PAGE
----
When you buy Mexican real estate at the beach in Mexico as a foreigner you will go through a process which is similar to and yet very different from the one you may have experienced at home. This is especially the case if you are buying within what is known as the “restricted zone” (the area within 50km of the beaches and borders). As you can see, Mexican real estate at the beach will fall within this category.
Mexican real estate at the beach
There are four key actors involved in the process of buying a beach or border property in Mexico, some of whom are optional.
- Bank Fideicomiso
- Notary public
- Real Estate Company (optional)
- Buyer’s Attorney (optional)
One of the key differences that you will notice when buying Mexican real estate at the beach is that you will need what is called a fideicomiso, which is a bank trust. If you buy in the restricted zone you will need a trustee to hold the property for you; this can be someone you know, but for most people it is a Mexican bank. You can choose any bank you like so long as it is registered to practice in Mexico and has an established trust department. The Trustee Bank then acts as fideicomiso (trustee) for you and will issue a trust for the real estate for your sole use. They cannot change anything about the property or its status without a written request from you, and having the trust active means that you have the added protection from the Mexican government against the bankruptcy of the bank.
A Mexican notary (a Notario Publico) has much more responsibility than notaries in the USA, for example, as they are more like their Canadian colleagues. A notary in Mexico acts as an unbiased and official representative of the country’s Government, and has to pass stringent examinations. They are responsible for keeping official records and documents secure as well as making sure they are recorded with the Public registry of Property properly and in ample time. Should they fail to perform their role the real estate transaction they ratified would be considered invalid in the eyes of the law. A Notario Publico deals with the calculation of capital gains tax, the authentication of legal documents, and of course the ratification of property transfers. If they act poorly within their role they can be held responsible in a civil or criminal court. A notary is equally responsible to both parties involved, but ultimately works for and answers to the Mexican Government. In short, you cannot purchase Mexican real estate at the beach or in any other location without the services of a notary.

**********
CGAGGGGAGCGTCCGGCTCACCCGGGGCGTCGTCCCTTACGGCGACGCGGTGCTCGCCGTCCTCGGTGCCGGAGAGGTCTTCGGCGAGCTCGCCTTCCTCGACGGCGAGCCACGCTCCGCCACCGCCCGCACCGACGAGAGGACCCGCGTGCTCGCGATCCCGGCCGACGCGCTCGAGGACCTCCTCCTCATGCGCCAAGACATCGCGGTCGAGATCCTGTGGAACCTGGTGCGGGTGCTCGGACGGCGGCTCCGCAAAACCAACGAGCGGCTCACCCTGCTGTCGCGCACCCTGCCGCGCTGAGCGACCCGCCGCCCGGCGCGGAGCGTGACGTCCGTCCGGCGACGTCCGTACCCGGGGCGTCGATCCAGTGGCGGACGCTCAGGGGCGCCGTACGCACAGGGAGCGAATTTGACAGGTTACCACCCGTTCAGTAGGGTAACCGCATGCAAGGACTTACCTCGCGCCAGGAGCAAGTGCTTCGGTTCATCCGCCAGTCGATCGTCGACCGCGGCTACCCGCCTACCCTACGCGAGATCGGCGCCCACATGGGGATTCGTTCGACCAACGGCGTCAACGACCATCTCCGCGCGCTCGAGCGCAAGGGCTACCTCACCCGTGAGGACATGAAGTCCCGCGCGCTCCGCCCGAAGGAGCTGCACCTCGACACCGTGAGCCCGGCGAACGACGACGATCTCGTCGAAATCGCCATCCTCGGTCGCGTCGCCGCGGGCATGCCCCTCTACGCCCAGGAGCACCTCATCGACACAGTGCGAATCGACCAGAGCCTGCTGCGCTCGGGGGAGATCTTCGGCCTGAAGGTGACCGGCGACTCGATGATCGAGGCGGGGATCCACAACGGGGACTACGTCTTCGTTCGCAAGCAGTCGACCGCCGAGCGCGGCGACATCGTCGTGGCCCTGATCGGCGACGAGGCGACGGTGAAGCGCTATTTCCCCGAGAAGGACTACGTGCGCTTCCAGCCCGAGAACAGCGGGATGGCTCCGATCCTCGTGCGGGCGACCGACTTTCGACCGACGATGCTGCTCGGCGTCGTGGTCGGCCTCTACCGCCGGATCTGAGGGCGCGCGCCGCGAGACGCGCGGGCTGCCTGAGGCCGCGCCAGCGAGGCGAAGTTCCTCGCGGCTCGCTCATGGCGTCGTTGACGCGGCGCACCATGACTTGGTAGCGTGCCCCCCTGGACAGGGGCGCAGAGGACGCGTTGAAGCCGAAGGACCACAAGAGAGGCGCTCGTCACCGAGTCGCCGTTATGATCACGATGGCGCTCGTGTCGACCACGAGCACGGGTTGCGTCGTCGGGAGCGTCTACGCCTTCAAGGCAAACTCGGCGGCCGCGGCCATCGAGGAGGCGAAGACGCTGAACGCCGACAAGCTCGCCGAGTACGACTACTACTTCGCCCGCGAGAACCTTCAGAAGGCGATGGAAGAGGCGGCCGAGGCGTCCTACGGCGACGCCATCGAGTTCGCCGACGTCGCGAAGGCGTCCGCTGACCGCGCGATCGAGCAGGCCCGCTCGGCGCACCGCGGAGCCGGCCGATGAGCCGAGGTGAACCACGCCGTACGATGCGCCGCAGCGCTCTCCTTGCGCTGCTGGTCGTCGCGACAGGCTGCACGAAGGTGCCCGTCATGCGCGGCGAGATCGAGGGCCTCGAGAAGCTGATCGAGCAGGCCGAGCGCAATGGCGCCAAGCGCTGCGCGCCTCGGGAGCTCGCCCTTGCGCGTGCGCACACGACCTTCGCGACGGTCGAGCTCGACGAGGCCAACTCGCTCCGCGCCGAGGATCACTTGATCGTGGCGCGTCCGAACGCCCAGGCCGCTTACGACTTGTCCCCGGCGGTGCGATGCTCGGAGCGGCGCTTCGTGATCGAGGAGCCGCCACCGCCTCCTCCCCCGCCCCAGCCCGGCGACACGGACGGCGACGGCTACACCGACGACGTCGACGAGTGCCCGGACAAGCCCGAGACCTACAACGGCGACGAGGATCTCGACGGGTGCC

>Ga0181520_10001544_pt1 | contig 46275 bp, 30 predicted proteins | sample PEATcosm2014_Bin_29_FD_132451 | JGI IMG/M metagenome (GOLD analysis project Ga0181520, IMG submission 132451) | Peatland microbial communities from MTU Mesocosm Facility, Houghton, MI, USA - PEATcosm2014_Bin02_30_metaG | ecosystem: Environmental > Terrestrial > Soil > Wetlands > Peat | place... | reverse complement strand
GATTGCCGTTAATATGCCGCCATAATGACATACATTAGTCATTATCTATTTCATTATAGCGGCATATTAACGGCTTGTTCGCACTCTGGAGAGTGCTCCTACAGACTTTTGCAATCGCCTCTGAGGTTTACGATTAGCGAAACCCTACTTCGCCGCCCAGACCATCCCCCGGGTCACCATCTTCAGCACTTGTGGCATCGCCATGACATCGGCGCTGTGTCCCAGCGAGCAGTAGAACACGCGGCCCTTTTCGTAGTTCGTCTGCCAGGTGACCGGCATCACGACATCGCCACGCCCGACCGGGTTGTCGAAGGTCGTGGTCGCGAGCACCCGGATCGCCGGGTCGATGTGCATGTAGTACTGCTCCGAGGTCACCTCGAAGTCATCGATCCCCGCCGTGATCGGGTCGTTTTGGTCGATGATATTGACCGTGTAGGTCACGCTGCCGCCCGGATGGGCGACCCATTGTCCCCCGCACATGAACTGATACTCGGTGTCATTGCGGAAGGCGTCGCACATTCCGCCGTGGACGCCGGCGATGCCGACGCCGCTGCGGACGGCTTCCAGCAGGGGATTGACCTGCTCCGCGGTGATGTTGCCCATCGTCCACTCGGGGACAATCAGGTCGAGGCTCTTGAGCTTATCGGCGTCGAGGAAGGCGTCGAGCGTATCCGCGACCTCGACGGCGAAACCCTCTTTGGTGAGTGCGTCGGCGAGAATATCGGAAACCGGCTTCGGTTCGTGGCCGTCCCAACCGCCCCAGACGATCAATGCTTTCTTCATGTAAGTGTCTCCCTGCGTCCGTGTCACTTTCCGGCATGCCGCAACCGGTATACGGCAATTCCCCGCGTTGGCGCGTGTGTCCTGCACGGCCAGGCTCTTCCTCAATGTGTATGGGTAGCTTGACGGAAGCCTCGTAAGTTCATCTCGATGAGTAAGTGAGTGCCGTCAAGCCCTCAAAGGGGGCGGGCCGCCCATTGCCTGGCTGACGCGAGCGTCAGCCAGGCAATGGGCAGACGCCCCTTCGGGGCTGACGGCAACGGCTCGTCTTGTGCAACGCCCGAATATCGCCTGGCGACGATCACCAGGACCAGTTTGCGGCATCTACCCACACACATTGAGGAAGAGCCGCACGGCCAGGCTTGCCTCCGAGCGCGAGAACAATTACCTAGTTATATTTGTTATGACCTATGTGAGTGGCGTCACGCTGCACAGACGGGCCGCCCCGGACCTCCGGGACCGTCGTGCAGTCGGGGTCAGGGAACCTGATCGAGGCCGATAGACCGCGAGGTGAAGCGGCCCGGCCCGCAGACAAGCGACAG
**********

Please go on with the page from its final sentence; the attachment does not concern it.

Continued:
Real Estate Company
The process of buying real estate in any foreign country can be made much simpler, and more enjoyable by involving experienced real estate agents as they know what you can expect in terms of price, obstacles, and timescale. A team of experienced realtors can make all the difference to your navigation of unfamiliar laws and social etiquettes during a property hunt in a new country. While a realtor can make buying Mexican real estate at the beach easier, it is not obligatory to use a real estate company.
It’s not necessary to retain an attorney through this process, but it can be very helpful as they will be able to represent and protect you in many circumstances. You should, however, only take advice from a licensed Mexican attorney as foreign lawyers are not allowed to give advice regarding Mexican laws. Furthermore a good attorney will be able to save you money in some cases as they are aware of what constitutes a competitive fee, price, or cost. They might even be able to recommend services.
These are the main, official, parties you will deal with when you buy Mexican real estate at the beach.